I would have appreciated the ability to slide the captain’s chairs back and forth for added space where it was needed. I did, however, quickly forgive the absent function when I needed to load teenagers into the third row and discovered I could do so instantly by electronically flipping and tumbling the captain’s chairs from the comfort of the driver’s seat. I didn’t have to get out, get cold and wet, or fight with multiple latches and levers (or bark directions to passengers unfamiliar with the vehicle). Just make sure nobody is in the way before releasing the seats, as it’s kind of a violent tumble. Lifting the seats back up into position was much easier than I expected; I felt almost as if the seat assisted me in the process rather than making me heft dead weight.
The light and airy “wheat” interior color scheme in my test car was soothing, though it made me want to implement our home’s no-shoe policy in the car. Somehow, removing shoes every time someone enters the vehicle just doesn’t seem logical, so that beautiful creamy carpet suffered a bit in the end.
Third-row passengers aren’t treated quite as extravagantly, with a relatively normal three-passenger bench seat. The center seat belt extends down from the ceiling, which will cut across the neckline of the child who inevitably sits back there. Air vents along the sides of the ceiling ensure climate comfort in the way-back.
Ergonomics & Electronics
I strongly prefer simplicity when it comes to ergonomics and electronics in cars. Some touch-screens are great; you see what you need, you touch it, you get an instant response. Boom! However, in the QX80, the mix of a touch-screen alongside the Infiniti Controller is a bit confusing. When do you touch and when do you turn or press the knob? It’s nowhere near the bottom of the list of systems I’ve toyed with, but it could stand to be simplified.
Cargo & Storage
The 16.6 cubic feet of cargo space behind the QX’s third row was more than enough to haul four packaged sink faucets for a DIY project, with plenty of room to spare for my three girls’ backpacks.
The third row splits 60/40 and each side can fold flat independent of the other (and lift back up into place) via a standard button in the cargo area. As explained above, the second-row seats tumble forward rather than folding flat into the floor. With them tumbled, the QX80’s maximum cargo space is 95.1 cubic feet. This is pretty consistent with the GL-Class’ 16.0 cubic feet behind the third row and 93.8-cubic-foot maximum cargo volume. The Range Rover Sport has just 9 cubic feet behind the third row and a maximum cargo volume of 62.2 cubic feet.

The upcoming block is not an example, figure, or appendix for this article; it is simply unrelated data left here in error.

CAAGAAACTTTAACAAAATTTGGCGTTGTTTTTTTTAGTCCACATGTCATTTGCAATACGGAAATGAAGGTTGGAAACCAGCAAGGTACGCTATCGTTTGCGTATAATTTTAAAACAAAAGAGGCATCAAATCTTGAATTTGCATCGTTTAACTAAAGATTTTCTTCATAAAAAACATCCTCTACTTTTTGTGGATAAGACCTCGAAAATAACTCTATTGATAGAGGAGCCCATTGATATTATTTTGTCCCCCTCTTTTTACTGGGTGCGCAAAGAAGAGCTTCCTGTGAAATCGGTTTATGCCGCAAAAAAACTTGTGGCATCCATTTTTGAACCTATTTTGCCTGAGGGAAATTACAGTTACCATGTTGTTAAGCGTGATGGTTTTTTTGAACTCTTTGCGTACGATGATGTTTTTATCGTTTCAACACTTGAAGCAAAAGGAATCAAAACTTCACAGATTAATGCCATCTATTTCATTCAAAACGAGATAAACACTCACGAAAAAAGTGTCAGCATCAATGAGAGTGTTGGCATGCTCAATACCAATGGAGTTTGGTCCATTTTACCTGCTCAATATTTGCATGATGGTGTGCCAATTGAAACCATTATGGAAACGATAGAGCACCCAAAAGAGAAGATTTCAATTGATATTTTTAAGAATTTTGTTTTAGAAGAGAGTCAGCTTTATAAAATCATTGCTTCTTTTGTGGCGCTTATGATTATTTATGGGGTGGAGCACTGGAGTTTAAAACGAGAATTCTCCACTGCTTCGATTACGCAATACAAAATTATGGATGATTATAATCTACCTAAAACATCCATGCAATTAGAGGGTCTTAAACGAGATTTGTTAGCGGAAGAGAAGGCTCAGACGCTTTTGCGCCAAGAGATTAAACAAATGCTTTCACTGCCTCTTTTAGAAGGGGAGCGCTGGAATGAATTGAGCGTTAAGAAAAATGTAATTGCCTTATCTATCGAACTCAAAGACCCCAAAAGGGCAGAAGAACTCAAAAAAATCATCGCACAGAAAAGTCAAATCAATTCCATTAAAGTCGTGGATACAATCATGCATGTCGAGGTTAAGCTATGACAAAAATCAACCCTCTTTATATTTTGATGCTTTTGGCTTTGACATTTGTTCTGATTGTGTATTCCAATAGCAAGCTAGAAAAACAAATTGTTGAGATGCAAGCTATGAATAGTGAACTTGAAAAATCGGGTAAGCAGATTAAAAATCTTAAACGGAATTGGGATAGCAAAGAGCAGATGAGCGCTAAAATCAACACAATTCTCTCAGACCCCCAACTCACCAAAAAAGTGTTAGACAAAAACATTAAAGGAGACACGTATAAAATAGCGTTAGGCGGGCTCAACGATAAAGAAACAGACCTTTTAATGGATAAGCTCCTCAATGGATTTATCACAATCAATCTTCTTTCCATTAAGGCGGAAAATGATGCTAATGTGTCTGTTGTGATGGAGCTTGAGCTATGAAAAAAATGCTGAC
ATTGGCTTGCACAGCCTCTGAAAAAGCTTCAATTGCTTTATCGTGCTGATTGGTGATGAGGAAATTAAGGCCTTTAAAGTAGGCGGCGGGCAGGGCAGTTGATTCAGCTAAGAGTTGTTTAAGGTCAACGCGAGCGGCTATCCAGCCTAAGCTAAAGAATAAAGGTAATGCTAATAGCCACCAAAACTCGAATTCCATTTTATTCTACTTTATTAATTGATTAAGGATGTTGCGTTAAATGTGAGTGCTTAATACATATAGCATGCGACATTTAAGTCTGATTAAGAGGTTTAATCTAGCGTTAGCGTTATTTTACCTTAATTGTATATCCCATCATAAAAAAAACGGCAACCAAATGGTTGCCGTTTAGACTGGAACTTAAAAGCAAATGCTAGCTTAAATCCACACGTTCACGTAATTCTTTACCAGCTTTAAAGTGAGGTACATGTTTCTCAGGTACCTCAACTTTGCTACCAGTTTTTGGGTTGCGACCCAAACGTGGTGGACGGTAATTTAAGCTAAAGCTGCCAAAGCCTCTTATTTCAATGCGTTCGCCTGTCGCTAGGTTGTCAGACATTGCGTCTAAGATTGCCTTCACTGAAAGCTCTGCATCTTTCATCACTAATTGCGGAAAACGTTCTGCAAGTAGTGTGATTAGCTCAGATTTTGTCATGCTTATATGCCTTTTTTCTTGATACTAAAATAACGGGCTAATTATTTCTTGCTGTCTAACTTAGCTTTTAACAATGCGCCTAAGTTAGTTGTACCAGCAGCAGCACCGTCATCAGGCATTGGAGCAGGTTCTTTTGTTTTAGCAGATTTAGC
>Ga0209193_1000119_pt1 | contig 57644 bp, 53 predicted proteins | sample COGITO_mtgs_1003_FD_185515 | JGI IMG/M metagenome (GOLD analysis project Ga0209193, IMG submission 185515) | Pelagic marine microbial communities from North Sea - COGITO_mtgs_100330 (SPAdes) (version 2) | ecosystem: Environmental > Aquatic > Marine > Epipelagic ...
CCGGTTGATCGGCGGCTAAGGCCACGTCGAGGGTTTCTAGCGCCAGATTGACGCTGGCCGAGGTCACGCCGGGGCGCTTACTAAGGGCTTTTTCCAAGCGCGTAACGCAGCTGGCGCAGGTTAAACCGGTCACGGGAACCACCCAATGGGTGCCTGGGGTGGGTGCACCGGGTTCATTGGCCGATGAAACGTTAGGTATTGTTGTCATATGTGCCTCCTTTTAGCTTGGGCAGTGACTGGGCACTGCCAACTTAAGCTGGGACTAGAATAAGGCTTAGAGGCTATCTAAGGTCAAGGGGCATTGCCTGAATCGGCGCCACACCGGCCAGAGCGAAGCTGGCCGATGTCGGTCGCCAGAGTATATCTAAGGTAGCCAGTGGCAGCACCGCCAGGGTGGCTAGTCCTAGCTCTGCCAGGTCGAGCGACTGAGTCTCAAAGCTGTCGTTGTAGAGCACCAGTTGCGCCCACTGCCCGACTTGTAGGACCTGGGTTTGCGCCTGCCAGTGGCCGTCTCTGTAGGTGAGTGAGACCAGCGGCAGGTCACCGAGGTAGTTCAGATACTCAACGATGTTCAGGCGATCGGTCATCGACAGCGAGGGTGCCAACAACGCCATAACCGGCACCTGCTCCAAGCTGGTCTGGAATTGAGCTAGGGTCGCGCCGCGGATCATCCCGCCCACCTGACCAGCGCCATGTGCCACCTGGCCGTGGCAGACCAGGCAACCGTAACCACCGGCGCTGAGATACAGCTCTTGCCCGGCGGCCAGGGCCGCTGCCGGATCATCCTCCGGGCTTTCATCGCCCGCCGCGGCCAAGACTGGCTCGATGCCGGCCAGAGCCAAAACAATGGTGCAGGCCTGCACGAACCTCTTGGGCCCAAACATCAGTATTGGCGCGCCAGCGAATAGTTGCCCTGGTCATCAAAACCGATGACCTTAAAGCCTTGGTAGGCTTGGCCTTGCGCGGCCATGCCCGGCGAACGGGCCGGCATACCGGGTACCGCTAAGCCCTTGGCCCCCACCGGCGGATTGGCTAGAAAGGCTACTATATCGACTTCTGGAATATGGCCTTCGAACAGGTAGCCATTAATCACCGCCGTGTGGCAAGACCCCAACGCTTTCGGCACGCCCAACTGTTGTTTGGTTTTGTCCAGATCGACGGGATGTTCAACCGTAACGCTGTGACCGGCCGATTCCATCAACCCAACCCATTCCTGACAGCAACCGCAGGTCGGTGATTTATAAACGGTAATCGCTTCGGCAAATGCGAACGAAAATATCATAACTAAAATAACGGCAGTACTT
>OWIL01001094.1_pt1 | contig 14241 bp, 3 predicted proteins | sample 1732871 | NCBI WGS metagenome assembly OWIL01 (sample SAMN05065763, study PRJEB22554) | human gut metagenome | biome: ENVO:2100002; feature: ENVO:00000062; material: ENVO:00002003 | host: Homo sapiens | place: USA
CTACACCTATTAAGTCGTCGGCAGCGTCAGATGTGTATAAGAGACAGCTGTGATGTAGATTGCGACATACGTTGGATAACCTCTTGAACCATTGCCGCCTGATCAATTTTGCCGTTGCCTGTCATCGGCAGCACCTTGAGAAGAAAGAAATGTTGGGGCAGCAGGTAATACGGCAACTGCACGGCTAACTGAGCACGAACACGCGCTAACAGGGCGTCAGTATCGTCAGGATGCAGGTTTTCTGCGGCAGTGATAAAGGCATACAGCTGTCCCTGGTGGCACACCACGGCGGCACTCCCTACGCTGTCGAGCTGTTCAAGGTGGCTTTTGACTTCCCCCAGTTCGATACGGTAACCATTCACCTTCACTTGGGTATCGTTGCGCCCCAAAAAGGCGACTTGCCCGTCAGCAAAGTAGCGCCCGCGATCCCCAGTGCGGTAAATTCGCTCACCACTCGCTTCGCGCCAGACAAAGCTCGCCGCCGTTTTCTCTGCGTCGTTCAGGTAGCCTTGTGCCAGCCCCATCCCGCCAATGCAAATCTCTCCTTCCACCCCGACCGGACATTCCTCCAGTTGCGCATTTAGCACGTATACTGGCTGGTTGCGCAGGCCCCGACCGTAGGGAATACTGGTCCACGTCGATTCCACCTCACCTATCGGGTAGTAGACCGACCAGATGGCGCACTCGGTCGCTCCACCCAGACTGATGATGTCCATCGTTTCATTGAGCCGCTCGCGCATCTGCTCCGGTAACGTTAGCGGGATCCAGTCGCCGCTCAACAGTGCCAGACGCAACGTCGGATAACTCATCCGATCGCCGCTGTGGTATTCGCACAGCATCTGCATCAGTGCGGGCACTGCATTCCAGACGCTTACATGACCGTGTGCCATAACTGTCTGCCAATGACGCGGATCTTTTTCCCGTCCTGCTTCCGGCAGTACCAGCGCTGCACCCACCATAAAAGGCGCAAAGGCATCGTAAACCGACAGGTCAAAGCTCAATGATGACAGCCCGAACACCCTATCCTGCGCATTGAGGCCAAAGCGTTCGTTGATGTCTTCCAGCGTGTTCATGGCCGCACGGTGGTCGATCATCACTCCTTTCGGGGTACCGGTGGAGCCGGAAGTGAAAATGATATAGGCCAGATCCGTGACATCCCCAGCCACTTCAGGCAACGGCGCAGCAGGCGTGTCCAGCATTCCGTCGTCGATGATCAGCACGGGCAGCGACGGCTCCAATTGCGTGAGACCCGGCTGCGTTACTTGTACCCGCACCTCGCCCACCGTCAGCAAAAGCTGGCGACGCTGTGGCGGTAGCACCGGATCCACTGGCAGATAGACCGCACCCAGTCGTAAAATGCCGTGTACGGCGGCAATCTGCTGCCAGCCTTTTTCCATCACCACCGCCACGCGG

Families hauling boats, horse trailers, campers and more will certainly appreciate the QX80’s impressive 8,500-pound towing capacity. In comparison, the Range Rover Sport can tow 7,716 pounds and the GL-Class can tow 7,500 pounds.
Though the National Highway Traffic Safety Administration crash-tests some full-size SUVs, neither it nor the Insurance Institute for Highway Safety have tested the QX80.
Many of the active safety features available on the QX80 come via a $2,100 Driver Assistance Package. It includes blind spot warning, backup collision intervention and intelligent brake assist with forward emergency braking and predictive forward collision warning. An expensive $5,550 Deluxe Technology Package includes, among other things, blind spot intervention and lane departure prevention.
Families installing child-safety seats will appreciate the easy access to the second-row Latch anchors and the stable seat belt buckle bases that make buckling in easier for kiddos with limited dexterity. However, third-row passengers may have more trouble buckling up as the seat belt buckle receptors are on floppy bases. Click here for a full Car Seat Check of the 2014 QX80, which also applies to the 2015.
See all the QX80’s standard safety features here.
Value in Its Class
The QX80 is kind of in a class of its own. When trying to decide which cars to add to my comparison set for this review, the only one that seemed natural was the Mercedes-Benz GL. Anything else out there with a similar lux quotient is either much smaller or much larger.
The QX80 manages to be incredibly upscale, yet still functional and utilitarian. You can haul the kids to soccer or the sock hop, haul a trailer for your next house flip or pull up to a valet for a swanky, kid-free weekend getaway … so long as it doesn’t seem like too much vehicle for more typical, daily use.